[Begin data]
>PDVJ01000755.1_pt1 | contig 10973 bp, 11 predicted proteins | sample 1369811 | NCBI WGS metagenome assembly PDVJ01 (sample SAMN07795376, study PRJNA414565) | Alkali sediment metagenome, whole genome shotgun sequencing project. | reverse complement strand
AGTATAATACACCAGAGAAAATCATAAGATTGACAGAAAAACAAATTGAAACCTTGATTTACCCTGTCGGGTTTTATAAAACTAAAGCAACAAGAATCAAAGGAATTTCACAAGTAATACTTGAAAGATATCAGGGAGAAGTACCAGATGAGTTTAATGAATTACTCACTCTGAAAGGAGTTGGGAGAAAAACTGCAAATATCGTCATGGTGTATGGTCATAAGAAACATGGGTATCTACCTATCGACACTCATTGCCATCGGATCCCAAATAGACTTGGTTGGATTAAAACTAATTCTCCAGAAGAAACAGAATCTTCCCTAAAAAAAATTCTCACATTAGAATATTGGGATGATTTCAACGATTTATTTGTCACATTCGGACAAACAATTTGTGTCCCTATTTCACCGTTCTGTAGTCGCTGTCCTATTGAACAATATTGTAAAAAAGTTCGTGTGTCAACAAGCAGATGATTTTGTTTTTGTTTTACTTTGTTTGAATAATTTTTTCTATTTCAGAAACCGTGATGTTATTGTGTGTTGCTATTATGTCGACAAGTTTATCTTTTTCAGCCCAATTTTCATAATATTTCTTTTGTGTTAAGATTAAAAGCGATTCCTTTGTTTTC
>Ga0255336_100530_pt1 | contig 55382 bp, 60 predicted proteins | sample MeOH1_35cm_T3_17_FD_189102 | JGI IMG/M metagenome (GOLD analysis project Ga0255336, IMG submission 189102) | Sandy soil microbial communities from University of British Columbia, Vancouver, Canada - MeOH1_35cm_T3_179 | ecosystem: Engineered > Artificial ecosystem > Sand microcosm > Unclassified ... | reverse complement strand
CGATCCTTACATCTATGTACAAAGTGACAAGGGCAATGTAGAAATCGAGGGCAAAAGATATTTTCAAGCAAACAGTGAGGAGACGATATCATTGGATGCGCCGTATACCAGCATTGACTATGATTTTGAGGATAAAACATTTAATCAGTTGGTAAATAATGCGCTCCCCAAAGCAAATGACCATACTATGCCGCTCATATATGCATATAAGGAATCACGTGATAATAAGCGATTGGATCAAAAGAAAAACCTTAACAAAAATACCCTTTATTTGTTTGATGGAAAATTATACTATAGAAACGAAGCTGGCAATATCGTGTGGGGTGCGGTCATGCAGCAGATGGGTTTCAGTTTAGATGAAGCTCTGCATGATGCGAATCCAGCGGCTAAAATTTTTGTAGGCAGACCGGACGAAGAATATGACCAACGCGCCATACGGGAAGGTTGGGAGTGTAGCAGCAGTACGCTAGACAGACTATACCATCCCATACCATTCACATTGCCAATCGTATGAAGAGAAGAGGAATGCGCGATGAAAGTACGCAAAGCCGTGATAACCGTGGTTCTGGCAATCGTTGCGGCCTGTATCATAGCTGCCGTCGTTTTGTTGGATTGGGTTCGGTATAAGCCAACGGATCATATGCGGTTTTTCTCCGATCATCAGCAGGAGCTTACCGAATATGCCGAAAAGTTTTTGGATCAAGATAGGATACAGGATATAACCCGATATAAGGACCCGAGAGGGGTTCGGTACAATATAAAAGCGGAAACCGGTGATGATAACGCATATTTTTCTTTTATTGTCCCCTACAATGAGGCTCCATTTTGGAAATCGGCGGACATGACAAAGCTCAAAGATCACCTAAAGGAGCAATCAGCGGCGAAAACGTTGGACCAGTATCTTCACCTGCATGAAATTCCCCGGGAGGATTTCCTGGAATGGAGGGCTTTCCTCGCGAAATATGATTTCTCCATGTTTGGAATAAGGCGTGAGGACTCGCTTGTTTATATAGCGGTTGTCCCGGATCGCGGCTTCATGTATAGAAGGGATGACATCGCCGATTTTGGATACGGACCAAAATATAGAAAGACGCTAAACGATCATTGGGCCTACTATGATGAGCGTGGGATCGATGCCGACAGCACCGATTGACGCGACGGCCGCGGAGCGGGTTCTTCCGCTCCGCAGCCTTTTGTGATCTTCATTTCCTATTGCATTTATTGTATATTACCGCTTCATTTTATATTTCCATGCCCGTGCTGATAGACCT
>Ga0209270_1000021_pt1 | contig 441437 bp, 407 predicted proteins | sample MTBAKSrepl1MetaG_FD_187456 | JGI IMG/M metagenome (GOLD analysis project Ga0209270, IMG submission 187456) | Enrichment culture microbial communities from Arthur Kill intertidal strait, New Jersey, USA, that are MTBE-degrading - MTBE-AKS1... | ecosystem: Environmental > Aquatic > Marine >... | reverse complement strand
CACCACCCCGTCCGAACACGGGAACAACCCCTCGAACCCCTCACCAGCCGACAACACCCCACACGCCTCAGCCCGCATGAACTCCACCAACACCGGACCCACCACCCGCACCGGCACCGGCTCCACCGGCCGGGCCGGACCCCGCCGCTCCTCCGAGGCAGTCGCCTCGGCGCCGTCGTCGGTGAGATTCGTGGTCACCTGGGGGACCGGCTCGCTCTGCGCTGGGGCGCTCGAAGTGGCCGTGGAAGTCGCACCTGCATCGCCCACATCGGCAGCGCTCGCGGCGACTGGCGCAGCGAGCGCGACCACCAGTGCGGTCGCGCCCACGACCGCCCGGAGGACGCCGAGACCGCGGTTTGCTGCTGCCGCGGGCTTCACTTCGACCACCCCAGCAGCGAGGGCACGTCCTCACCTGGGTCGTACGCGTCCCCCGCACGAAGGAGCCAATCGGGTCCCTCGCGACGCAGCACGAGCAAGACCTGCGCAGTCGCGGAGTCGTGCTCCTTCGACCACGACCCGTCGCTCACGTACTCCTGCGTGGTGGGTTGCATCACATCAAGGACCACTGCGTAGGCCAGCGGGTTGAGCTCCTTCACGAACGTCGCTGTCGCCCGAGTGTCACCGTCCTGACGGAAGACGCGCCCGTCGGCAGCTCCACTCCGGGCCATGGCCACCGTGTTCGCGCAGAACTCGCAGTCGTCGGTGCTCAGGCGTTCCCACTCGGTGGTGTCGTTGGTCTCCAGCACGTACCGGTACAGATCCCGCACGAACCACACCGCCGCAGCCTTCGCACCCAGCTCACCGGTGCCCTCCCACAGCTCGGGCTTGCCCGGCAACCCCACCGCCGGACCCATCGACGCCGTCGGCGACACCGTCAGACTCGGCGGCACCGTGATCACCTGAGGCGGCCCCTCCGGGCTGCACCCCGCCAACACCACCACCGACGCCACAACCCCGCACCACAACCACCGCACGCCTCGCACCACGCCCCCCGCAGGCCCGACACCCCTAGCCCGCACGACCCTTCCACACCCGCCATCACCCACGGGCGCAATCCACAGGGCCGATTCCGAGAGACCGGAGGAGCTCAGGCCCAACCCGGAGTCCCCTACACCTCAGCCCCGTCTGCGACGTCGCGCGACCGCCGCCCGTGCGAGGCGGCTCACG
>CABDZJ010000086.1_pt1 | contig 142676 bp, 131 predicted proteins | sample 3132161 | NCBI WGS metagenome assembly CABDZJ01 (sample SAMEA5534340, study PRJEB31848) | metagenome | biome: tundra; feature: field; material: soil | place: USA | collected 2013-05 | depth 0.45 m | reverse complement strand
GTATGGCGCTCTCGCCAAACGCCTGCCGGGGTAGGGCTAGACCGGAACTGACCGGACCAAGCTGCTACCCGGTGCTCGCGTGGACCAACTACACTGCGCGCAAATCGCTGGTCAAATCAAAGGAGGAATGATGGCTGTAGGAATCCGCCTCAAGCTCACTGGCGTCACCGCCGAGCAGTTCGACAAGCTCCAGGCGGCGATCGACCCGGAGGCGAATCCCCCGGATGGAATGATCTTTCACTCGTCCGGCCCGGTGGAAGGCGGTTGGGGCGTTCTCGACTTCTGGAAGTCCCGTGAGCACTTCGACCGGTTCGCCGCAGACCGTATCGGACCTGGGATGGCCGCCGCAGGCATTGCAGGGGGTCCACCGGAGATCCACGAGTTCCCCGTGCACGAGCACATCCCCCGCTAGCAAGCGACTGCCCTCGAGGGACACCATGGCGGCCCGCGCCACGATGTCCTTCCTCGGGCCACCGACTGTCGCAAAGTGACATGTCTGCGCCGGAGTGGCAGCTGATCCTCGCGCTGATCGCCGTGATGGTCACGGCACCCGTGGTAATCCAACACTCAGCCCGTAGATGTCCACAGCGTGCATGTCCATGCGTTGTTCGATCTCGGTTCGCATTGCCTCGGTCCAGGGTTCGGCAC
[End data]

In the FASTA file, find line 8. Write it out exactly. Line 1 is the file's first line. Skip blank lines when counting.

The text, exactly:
GTATGGCGCTCTCGCCAAACGCCTGCCGGGGTAGGGCTAGACCGGAACTGACCGGACCAAGCTGCTACCCGGTGCTCGCGTGGACCAACTACACTGCGCGCAAATCGCTGGTCAAATCAAAGGAGGAATGATGGCTGTAGGAATCCGCCTCAAGCTCACTGGCGTCACCGCCGAGCAGTTCGACAAGCTCCAGGCGGCGATCGACCCGGAGGCGAATCCCCCGGATGGAATGATCTTTCACTCGTCCGGCCCGGTGGAAGGCGGTTGGGGCGTTCTCGACTTCTGGAAGTCCCGTGAGCACTTCGACCGGTTCGCCGCAGACCGTATCGGACCTGGGATGGCCGCCGCAGGCATTGCAGGGGGTCCACCGGAGATCCACGAGTTCCCCGTGCACGAGCACATCCCCCGCTAGCAAGCGACTGCCCTCGAGGGACACCATGGCGGCCCGCGCCACGATGTCCTTCCTCGGGCCACCGACTGTCGCAAAGTGACATGTCTGCGCCGGAGTGGCAGCTGATCCTCGCGCTGATCGCCGTGATGGTCACGGCACCCGTGGTAATCCAACACTCAGCCCGTAGATGTCCACAGCGTGCATGTCCATGCGTTGTTCGATCTCGGTTCGCATTGCCTCGGTCCAGGGTTCGGCAC